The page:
WILL sued Department of Corrections on behalf of Milwaukee Archdiocese
The News: Jefferson County Circuit Court Judge William Hue issued a summary judgment decision that holds the Wisconsin Department of Corrections (WIDOC) violated state law and the state constitution when the agency barred Catholic clergy from ministering in-person to the spiritual needs of inmates under a COVID-19 visitor policy. The Wisconsin Institute for Law & Liberty (WILL) sued the Wisconsin Department of Corrections in May 2021 on behalf of the Archdiocese of Milwaukee seeking invalidation of the visitor policy. That policy, in effect for over a year, contained no exceptions for vaccinated clergy or instances where religious services could not be conducted virtually, yet WIDOC simultaneously granted institutional access to lawyers, public officials, and members of the press, among many others.
Judge Hue wrote, in part, “Religious interests (guaranteed by the Wisconsin Constitution) and the privilege to clergy (granted by the Wisconsin Legislature through statute) were not given consideration by [WIDOC] in denying them access to state correctional institutions for over 450 days. [WIDOC’s] acts in that regard were not tailored narrowly to meet competing state interests and [the Archdiocese’s] rights. They were not tailored at all.”
The Quote: WILL Deputy Counsel, Anthony LoCoco, said, “This is a good day for religious liberty in Wisconsin. Department of Corrections bureaucrats may not simply disregard the statutory and constitutional rights of Wisconsin’s clergy or relegate those rights to second-class status. This decision will help ensure that officials across state government put the religious rights of Wisconsinites first in the future rather than last.”
Background: On March 13, 2020, WIDOC announced that, “out of an abundance of caution,” in order to “minimize the risk of bringing COVID-19 (Coronavirus) into [its] facilities,” “[a]ll visits, including volunteer visits, are temporarily suspended at all Department of Corrections Institutions.” For 450 days, Catholic clergy were forbidden from fulfilling their religious duty to meet in-person with inmates at Wisconsin’s correctional institutions; they could not administer sacraments or even meet in-person to provide counseling. At the same time, however, WIDOC granted in-person access to a host of other individuals ranging from lawyers to law enforcement to teachers to dog trainers.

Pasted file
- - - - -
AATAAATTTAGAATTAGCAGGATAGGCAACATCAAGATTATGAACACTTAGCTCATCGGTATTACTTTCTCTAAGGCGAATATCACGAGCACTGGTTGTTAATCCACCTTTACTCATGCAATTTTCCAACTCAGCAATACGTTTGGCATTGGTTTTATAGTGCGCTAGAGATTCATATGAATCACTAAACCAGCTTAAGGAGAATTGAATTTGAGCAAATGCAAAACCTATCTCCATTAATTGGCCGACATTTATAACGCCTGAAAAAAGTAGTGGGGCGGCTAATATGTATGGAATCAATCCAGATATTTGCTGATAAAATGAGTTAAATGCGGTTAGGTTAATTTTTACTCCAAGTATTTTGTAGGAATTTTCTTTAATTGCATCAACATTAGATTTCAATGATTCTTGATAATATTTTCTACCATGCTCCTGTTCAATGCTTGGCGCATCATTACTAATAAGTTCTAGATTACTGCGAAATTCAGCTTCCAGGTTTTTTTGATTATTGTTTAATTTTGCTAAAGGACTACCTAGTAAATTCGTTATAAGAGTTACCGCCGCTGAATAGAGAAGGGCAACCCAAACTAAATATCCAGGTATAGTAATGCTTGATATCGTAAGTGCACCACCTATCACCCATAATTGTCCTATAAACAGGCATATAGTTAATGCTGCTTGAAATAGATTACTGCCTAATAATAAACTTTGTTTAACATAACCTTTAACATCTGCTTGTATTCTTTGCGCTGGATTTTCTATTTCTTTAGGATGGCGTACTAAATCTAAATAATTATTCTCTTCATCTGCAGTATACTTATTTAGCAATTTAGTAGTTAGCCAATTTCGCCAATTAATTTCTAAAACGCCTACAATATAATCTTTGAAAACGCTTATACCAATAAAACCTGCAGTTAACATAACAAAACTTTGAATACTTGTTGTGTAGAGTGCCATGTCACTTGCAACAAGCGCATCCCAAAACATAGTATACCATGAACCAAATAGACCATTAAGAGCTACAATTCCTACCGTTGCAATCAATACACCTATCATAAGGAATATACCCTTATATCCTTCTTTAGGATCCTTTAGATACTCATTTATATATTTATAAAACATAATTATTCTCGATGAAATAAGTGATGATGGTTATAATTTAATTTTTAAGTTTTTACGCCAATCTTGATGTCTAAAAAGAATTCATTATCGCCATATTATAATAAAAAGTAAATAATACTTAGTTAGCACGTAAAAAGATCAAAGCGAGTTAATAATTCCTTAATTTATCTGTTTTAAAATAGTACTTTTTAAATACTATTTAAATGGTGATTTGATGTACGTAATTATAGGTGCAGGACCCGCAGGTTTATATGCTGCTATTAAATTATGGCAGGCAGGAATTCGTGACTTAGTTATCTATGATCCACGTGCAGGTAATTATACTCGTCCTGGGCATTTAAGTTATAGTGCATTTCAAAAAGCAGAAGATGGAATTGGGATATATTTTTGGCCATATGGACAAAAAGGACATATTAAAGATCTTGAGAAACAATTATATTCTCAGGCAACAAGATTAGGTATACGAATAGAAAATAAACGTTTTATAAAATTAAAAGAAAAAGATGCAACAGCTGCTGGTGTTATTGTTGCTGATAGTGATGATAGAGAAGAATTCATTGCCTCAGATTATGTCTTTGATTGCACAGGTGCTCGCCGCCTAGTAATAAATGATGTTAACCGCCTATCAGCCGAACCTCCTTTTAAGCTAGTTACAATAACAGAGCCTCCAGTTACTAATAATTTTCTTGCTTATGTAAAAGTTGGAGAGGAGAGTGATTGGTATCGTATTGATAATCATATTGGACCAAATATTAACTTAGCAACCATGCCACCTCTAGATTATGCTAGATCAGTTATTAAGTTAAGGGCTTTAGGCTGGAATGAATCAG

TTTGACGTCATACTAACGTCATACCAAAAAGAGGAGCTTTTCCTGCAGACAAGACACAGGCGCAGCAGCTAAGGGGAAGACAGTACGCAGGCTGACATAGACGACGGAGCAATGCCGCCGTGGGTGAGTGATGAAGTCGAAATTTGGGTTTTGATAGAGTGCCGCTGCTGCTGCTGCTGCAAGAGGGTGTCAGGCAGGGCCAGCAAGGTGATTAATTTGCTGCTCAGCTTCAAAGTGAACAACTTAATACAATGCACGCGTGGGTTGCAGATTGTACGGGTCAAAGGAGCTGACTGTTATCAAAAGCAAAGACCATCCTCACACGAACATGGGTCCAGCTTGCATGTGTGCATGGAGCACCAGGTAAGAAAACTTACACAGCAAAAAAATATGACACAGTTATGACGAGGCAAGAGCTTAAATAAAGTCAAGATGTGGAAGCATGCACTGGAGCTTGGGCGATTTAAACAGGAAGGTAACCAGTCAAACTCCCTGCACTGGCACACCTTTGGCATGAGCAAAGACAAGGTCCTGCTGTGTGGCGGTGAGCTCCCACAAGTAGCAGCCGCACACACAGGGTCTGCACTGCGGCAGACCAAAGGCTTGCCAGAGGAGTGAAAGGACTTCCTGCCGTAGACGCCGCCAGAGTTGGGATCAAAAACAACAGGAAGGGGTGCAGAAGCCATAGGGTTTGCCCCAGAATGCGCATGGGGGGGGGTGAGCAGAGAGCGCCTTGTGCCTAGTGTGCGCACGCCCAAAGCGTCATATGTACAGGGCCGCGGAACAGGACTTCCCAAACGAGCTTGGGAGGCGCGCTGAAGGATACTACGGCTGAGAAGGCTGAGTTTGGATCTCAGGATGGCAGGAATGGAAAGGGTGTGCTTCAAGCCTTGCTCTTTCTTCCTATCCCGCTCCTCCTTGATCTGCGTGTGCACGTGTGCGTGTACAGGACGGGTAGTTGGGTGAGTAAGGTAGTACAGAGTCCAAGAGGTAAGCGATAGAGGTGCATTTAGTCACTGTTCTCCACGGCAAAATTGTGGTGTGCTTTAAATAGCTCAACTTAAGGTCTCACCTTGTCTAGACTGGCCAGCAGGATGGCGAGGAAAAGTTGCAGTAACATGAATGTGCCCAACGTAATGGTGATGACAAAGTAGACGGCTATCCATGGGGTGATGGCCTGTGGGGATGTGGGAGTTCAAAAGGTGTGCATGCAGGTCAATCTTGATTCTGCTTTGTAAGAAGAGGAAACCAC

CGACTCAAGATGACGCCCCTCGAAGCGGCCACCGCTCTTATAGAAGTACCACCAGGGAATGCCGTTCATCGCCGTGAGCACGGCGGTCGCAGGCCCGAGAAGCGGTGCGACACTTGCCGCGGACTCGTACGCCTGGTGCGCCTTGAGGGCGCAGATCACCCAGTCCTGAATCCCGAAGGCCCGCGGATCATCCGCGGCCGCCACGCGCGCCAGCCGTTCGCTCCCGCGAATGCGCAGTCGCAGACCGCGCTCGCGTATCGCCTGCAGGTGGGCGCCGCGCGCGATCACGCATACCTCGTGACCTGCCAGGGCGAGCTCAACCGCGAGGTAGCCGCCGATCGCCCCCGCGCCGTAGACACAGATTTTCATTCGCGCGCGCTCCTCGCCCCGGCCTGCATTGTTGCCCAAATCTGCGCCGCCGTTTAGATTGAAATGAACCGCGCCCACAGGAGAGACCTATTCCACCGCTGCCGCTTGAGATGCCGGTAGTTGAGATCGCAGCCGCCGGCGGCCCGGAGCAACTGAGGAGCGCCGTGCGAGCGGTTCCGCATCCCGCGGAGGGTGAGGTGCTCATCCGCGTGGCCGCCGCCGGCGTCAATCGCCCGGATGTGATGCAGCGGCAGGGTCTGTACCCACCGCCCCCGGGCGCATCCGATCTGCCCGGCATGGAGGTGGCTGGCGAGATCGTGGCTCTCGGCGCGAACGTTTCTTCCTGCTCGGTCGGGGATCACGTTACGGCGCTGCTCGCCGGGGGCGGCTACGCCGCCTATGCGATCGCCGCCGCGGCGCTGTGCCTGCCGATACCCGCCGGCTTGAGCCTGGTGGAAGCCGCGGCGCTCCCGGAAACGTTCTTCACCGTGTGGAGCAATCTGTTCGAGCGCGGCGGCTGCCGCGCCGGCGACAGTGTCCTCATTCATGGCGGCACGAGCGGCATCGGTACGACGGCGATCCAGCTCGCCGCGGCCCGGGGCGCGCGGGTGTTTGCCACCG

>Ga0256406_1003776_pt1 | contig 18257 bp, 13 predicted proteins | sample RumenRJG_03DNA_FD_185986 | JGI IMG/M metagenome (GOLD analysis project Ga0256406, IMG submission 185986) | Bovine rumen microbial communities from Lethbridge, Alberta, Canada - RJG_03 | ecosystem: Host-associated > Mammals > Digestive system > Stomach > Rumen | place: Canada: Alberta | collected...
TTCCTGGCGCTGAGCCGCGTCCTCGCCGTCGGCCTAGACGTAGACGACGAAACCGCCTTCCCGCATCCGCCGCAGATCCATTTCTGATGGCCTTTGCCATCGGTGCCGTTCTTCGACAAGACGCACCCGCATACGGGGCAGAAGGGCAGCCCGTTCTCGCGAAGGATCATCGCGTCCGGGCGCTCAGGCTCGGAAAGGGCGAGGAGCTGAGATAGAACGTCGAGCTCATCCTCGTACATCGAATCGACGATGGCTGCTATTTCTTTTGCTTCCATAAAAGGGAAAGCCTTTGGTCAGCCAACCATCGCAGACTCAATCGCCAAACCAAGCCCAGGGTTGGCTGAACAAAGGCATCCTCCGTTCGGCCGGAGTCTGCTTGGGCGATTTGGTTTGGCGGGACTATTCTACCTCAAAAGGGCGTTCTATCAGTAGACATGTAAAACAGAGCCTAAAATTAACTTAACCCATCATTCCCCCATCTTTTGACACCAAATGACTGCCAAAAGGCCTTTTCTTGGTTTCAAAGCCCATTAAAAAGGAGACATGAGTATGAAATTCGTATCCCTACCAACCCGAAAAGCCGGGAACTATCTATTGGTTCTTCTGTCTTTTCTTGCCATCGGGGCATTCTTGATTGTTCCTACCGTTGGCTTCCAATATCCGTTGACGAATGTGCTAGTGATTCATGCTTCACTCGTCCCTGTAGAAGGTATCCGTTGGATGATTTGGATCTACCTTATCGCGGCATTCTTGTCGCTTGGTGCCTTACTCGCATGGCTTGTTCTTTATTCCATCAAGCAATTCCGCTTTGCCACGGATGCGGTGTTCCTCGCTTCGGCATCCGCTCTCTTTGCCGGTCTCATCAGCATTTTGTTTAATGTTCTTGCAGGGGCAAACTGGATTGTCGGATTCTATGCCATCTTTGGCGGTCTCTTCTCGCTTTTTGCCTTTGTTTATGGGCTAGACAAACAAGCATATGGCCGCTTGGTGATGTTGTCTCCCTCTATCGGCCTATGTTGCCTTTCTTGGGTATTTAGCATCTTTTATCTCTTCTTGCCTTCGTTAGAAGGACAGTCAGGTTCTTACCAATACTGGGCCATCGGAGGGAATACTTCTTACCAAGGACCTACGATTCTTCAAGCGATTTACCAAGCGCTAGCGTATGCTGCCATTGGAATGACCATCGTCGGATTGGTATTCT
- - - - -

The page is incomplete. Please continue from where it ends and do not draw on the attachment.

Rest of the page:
The lawsuit alleged the WIDOC policy violated both state statute and the state constitutional guarantee to the free exercise of religion. Wisconsin state law, Wis. Stat. § 301.33 (“Freedom of worship; religious ministration.”), provides in part: “Subject to reasonable exercise of the privilege, members of the clergy of all religious faiths shall have an opportunity, at least once each week, to conduct religious services within the state correctional institutions. Attendance at the services is voluntary.” The state constitution, in turn, bars government officials from burdening sincere religious beliefs unless it is the least restrictive way to serve a compelling governmental interest. WIDOC violated both these commands by issuing a blanket ban while affording access under health and safety protocols to other types of individuals.
WILL issued a letter on April 1, demanding WIDOC reassess its policy, then sued WIDOC in Jefferson County Circuit Court in May 2021 after the state agency made no adjustments to their policy. Jefferson County Circuit Court Judge William Hue ordered the Wisconsin Department of Corrections to provide clergy of the Archdiocese of Milwaukee with access to state correctional institutions for the purpose of conducting religious services for inmates in a temporary writ of mandamus issued on June 18, 2021.
Then, on July 14, 2022, the Court issued a final decision and order concluding that WIDOC violated the rights of the Archdiocese and its clergy. It also issued a permanent injunction forbidding WIDOC from re-instituting the policy in the future.
Memorandum Decision, July 14, 2022
Memorandum Decision Order, July 14, 2022
Provisional Writ of Mandamus, June 21, 2021
WILL’s Complaint, May 7, 2021
WILL’s Letter to Secretary Kevin Carr, April 1, 2021